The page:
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The two survivors of a group of mercenaries, William (Matt Damon, The Bourne Identity, The Martian) and Tovar (Pedro Pascal, TV’s Narcos, Bloodsucking Bastards), have come to the Great Wall for protection from Khitan bandits and a strange creature that attacked them the night before. They are taken in as prisoners but soon prove themselves when the wall is besieged by large green creatures called the Tao Tie who rise every 60 years as punishment for man’s greed. William soon forms a rocky partnership with the Nameless Order and one of its commanders, Lin (Tian Jang, Special ID, The Man from Macau), but he is torn when a European, Sir Ballard (Willem Dafoe, Spider-Man, Finding Dory), shows him and Tovar black powder, the substance their group has been searching for. Struggling between his task to steal the black powder and the hero lying within him, William must decide who he really is, and time is running out.

The Great Wall trailer does a great job of advertising this film. It doesn’t lie, this is a movie about Matt Damon fighting monsters on the Great Wall. And it’s a hell of a lot of fun. Director Zhang inject eastern sensibilities and style in a dual-production from America and China in order to create a truly unique legend of The Great Wall. I really enjoyed the visual flair and Matt Damon’s excitement for his character, and who doesn’t love Pedro Pascal here. Jian Tang is the real star here, holding her own with big names and stealing scenes with her focus, determination, and passion as Commander Lin.

On the downsides, Willem Dafoe is completely wasted on a subplot that had no place in this film, and Pedro Pascal spends too much time out of the focus of the film. It is when Damon and Jang are together that the film hits its highs. The film’s visual effects are nothing to get really excited about, but it also didn’t take me out of the film.

Now to the controversy. It shouldn’t exist. There should be no controversy. Watch the film first and you will see. Zhang has in recent films tasked high-caliber actors regardless of race to fit roles leading the film. It sells tickets, and William was never meant to be Chinese.

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The Great Wall was a lot of fun. Probably the most fun I’ve had so far in 2017 at the theaters. It isn’t trying to win you over, so if the trailer did nothing for you, the movie probably won’t change that. I, personally, enjoyed it immensely.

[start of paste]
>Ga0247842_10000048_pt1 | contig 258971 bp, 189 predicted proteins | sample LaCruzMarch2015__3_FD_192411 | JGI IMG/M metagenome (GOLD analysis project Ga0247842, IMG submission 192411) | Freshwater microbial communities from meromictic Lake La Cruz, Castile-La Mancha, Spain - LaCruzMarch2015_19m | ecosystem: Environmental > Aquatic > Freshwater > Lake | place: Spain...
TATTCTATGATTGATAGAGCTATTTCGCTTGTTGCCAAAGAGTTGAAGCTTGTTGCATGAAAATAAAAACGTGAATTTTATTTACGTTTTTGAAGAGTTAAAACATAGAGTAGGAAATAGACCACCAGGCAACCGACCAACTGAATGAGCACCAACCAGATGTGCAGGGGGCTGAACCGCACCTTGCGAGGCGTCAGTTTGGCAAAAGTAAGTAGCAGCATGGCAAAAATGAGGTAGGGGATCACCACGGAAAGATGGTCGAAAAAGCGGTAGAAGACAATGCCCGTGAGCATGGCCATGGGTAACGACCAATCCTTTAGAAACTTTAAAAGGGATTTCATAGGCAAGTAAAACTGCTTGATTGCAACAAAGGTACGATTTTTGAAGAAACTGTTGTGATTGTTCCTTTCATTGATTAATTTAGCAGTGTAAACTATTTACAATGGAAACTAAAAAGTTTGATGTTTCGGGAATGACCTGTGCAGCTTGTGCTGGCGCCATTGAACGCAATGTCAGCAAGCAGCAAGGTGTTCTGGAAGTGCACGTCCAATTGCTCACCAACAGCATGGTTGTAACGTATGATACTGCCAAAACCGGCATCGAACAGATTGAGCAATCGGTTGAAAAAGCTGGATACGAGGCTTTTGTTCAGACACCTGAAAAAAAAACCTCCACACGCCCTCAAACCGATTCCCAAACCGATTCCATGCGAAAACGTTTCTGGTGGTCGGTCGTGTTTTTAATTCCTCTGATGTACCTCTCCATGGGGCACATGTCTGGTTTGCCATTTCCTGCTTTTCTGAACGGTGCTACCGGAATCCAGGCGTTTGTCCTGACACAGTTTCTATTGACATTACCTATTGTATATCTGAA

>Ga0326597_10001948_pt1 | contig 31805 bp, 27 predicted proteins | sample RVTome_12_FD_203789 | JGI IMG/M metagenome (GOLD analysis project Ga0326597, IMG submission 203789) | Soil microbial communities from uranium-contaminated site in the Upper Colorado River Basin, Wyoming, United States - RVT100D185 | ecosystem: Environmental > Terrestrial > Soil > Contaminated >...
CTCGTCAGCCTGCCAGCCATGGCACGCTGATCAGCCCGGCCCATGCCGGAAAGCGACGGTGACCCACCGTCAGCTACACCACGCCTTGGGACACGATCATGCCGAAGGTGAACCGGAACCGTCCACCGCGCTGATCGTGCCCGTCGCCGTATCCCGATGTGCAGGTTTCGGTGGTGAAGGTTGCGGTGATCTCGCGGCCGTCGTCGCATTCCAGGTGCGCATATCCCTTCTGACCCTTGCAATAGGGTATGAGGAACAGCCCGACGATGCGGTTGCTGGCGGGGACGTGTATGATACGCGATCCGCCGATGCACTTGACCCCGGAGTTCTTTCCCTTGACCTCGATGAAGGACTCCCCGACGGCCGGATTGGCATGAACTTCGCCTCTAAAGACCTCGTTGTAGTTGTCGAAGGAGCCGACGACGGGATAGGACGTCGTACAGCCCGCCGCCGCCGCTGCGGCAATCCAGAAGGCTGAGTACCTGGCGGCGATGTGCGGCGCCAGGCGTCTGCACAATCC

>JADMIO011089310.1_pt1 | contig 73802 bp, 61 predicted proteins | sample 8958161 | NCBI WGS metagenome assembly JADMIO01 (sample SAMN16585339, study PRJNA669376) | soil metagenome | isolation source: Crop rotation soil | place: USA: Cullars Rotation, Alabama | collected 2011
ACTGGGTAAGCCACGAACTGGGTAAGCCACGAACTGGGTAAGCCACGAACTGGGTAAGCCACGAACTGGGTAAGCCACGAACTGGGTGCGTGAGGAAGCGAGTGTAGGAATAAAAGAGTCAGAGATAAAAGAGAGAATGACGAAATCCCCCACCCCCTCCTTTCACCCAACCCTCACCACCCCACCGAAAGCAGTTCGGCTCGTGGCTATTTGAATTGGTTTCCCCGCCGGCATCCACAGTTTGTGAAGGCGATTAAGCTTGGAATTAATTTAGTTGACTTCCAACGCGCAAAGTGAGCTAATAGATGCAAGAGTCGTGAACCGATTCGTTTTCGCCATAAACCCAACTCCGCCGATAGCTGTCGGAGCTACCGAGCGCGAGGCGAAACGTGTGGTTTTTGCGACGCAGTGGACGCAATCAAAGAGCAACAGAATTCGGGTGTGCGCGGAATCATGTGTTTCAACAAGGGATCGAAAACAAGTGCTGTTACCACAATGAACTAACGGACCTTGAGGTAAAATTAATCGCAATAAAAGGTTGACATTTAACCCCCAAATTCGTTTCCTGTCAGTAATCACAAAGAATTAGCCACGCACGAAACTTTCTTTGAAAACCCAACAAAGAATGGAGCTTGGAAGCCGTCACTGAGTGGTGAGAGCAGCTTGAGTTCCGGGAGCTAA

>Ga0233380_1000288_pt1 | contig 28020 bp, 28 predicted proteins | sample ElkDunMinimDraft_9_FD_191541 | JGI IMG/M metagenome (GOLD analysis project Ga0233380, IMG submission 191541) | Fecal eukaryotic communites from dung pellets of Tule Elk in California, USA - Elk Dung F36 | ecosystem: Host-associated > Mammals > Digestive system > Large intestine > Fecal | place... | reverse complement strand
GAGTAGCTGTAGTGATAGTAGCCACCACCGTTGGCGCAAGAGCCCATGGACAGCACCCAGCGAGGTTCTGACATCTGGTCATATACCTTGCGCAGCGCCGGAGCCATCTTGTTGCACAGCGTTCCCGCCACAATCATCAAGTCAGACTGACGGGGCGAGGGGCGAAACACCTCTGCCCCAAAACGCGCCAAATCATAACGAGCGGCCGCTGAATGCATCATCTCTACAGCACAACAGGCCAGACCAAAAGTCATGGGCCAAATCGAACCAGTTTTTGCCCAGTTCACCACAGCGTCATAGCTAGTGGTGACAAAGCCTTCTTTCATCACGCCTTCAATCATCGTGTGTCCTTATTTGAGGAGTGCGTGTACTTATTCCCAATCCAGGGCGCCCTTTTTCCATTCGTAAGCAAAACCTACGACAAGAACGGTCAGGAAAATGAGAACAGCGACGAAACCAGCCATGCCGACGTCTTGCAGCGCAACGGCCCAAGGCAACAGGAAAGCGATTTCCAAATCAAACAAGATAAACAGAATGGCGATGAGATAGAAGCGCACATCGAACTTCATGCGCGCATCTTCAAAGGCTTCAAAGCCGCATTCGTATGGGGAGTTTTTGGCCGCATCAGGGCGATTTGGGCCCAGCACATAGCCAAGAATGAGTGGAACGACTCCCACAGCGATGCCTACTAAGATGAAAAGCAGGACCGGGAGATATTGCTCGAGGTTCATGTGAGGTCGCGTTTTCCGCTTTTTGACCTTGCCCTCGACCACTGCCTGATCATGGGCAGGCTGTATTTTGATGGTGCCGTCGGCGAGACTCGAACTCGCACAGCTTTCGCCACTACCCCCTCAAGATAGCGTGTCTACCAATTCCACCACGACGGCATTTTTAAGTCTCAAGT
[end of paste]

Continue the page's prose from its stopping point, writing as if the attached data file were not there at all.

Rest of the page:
4/5

-Kyle A. Goethe

Ghostbusters: Answer the Call (2016)

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Director: Paul Feig

Cast: Melissa McCarthy, Kristen Wiig, Kate McKinnon, Leslie Jones, Cecily Strong, Andy Garcia, Charles Dance, Michael K. Williams, Matt Walsh, Chris Hemsworth

Screenplay: Katie Dippold, Paul Feig

116 mins. Rated PG-13 for supernatural action and some crude humor.

 

Yes, it’s that Ghostbusters film review.

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Abby Yates (Melissa McCarthy, TV’s Gilmore Girls, The Boss) and Erin Gilbert (Kristen Wiig, The Martian, How to Train Your Dragon 2) were once partners, true believers, and friends, but that was a long time ago. The two have grown apart due to Erin’s attempts at unbelieving in the paranormal that brought the two together in the first place, but a rogue copy of the paranormal research book that Abby and Erin wrote years earlier surfaces and causes them to reunite alongside Abby’s new colleague Jillian Holtzmann (Kate McKinnon, TV’s Saturday Night Live, Finding Dory) and…uh, the one who drives the car, Patty (Leslie Jones, Trainwreck, Top Five). Together, the Ghostbusters must use their tools and expertise to stop a maniac trying to create an otherworldly invasion.

After watching the “Most Disliked” Trailer Ever on Youtube (yeah, it holds that distinction) and seeing one of the worst marketing campaigns in film history, I was extremely nervous. After all, I’ve been a fan of this franchise since I’ve known fear (that Vigo the Carpathian painting still unnerves me) and I’ve been frustratingly watching as hopes of a third film slowly dwindled into nothingness all because of Bill Murray. Yeah, I put all the blame on him. So, I was very judgmental of this reboot from the very beginning. I paid no attention to the gender-swapping in the movie because it didn’t really bother me. I just didn’t really care. What I did care about was a fun and frightful adventure that stayed true to the original but forged its own path.

For the most part, I actually really enjoyed Ghostbusters: Answer the Call. There were so many great elements and the fact that it wasn’t a straight remake really won me over. The Paul Feig (Spy, The Heat) comedy  was really funny and even though it missed the frights, it didn’t completely take me out of the experience.